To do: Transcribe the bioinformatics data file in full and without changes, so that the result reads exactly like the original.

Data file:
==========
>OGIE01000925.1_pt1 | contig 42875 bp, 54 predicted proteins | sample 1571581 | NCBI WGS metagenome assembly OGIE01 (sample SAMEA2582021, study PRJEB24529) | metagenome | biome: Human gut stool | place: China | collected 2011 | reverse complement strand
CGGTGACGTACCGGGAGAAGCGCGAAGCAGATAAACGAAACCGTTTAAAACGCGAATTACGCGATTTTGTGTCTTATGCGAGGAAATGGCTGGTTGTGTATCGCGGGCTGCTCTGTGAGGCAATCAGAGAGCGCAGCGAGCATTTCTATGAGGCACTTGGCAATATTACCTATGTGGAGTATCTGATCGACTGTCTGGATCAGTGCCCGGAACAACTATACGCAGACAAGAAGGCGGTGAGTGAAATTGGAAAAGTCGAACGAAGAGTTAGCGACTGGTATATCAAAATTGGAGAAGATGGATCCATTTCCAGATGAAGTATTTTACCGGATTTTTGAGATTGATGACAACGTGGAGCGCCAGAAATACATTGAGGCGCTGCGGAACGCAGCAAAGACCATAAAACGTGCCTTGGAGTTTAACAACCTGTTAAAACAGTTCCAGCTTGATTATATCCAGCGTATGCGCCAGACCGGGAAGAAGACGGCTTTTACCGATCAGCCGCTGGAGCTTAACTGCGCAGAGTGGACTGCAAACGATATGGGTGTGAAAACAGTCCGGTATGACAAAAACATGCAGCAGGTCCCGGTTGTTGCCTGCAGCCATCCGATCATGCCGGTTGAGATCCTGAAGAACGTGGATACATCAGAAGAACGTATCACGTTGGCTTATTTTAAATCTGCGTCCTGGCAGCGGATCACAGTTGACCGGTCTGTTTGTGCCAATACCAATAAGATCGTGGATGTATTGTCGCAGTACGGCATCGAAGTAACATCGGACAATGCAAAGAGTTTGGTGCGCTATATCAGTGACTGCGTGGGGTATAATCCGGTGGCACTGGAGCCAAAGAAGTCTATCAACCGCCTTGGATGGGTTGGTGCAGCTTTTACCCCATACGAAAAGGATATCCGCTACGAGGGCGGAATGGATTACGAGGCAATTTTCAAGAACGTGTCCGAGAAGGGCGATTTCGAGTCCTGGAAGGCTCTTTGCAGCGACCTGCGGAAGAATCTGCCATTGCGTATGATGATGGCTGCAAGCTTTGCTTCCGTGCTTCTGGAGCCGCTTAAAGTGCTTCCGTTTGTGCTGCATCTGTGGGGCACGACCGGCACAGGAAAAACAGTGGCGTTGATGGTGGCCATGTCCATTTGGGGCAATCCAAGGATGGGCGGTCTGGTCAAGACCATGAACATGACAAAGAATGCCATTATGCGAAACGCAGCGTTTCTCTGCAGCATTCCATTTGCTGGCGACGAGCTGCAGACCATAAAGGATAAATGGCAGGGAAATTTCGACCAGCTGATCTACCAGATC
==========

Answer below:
>OGIE01000925.1_pt1 | contig 42875 bp, 54 predicted proteins | sample 1571581 | NCBI WGS metagenome assembly OGIE01 (sample SAMEA2582021, study PRJEB24529) | metagenome | biome: Human gut stool | place: China | collected 2011 | reverse complement strand
CGGTGACGTACCGGGAGAAGCGCGAAGCAGATAAACGAAACCGTTTAAAACGCGAATTACGCGATTTTGTGTCTTATGCGAGGAAATGGCTGGTTGTGTATCGCGGGCTGCTCTGTGAGGCAATCAGAGAGCGCAGCGAGCATTTCTATGAGGCACTTGGCAATATTACCTATGTGGAGTATCTGATCGACTGTCTGGATCAGTGCCCGGAACAACTATACGCAGACAAGAAGGCGGTGAGTGAAATTGGAAAAGTCGAACGAAGAGTTAGCGACTGGTATATCAAAATTGGAGAAGATGGATCCATTTCCAGATGAAGTATTTTACCGGATTTTTGAGATTGATGACAACGTGGAGCGCCAGAAATACATTGAGGCGCTGCGGAACGCAGCAAAGACCATAAAACGTGCCTTGGAGTTTAACAACCTGTTAAAACAGTTCCAGCTTGATTATATCCAGCGTATGCGCCAGACCGGGAAGAAGACGGCTTTTACCGATCAGCCGCTGGAGCTTAACTGCGCAGAGTGGACTGCAAACGATATGGGTGTGAAAACAGTCCGGTATGACAAAAACATGCAGCAGGTCCCGGTTGTTGCCTGCAGCCATCCGATCATGCCGGTTGAGATCCTGAAGAACGTGGATACATCAGAAGAACGTATCACGTTGGCTTATTTTAAATCTGCGTCCTGGCAGCGGATCACAGTTGACCGGTCTGTTTGTGCCAATACCAATAAGATCGTGGATGTATTGTCGCAGTACGGCATCGAAGTAACATCGGACAATGCAAAGAGTTTGGTGCGCTATATCAGTGACTGCGTGGGGTATAATCCGGTGGCACTGGAGCCAAAGAAGTCTATCAACCGCCTTGGATGGGTTGGTGCAGCTTTTACCCCATACGAAAAGGATATCCGCTACGAGGGCGGAATGGATTACGAGGCAATTTTCAAGAACGTGTCCGAGAAGGGCGATTTCGAGTCCTGGAAGGCTCTTTGCAGCGACCTGCGGAAGAATCTGCCATTGCGTATGATGATGGCTGCAAGCTTTGCTTCCGTGCTTCTGGAGCCGCTTAAAGTGCTTCCGTTTGTGCTGCATCTGTGGGGCACGACCGGCACAGGAAAAACAGTGGCGTTGATGGTGGCCATGTCCATTTGGGGCAATCCAAGGATGGGCGGTCTGGTCAAGACCATGAACATGACAAAGAATGCCATTATGCGAAACGCAGCGTTTCTCTGCAGCATTCCATTTGCTGGCGACGAGCTGCAGACCATAAAGGATAAATGGCAGGGAAATTTCGACCAGCTGATCTACCAGATC